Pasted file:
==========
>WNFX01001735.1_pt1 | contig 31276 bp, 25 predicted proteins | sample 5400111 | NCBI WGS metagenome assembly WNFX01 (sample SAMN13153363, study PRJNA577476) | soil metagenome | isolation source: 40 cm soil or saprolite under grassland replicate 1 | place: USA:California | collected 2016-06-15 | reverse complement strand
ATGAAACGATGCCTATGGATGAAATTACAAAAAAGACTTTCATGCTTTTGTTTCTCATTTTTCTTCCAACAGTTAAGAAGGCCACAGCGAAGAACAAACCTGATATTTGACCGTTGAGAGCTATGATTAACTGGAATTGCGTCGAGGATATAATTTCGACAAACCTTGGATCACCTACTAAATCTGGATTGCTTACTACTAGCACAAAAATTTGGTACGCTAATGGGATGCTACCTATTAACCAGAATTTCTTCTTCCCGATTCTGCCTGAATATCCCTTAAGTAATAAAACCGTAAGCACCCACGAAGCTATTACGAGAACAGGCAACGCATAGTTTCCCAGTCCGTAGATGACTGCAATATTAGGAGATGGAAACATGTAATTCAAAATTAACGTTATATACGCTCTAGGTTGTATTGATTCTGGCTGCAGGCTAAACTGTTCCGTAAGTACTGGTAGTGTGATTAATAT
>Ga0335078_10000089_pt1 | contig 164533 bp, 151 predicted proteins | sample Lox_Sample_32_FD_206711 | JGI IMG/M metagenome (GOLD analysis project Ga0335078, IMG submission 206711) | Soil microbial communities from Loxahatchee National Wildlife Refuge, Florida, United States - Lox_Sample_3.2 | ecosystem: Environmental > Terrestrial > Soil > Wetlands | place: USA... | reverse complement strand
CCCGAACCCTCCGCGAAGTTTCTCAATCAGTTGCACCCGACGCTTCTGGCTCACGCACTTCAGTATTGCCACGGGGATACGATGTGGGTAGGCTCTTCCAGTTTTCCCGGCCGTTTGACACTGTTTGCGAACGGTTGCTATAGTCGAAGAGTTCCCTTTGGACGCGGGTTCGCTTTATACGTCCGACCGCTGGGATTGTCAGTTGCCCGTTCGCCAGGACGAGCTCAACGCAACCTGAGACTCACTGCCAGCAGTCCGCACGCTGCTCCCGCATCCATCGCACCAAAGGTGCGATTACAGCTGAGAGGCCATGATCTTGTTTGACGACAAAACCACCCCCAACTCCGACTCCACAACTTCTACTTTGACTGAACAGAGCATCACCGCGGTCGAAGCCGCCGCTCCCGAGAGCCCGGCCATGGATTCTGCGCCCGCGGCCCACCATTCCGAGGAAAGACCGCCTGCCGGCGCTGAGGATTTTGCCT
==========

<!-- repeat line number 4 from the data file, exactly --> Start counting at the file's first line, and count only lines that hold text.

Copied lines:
CCCGAACCCTCCGCGAAGTTTCTCAATCAGTTGCACCCGACGCTTCTGGCTCACGCACTTCAGTATTGCCACGGGGATACGATGTGGGTAGGCTCTTCCAGTTTTCCCGGCCGTTTGACACTGTTTGCGAACGGTTGCTATAGTCGAAGAGTTCCCTTTGGACGCGGGTTCGCTTTATACGTCCGACCGCTGGGATTGTCAGTTGCCCGTTCGCCAGGACGAGCTCAACGCAACCTGAGACTCACTGCCAGCAGTCCGCACGCTGCTCCCGCATCCATCGCACCAAAGGTGCGATTACAGCTGAGAGGCCATGATCTTGTTTGACGACAAAACCACCCCCAACTCCGACTCCACAACTTCTACTTTGACTGAACAGAGCATCACCGCGGTCGAAGCCGCCGCTCCCGAGAGCCCGGCCATGGATTCTGCGCCCGCGGCCCACCATTCCGAGGAAAGACCGCCTGCCGGCGCTGAGGATTTTGCCT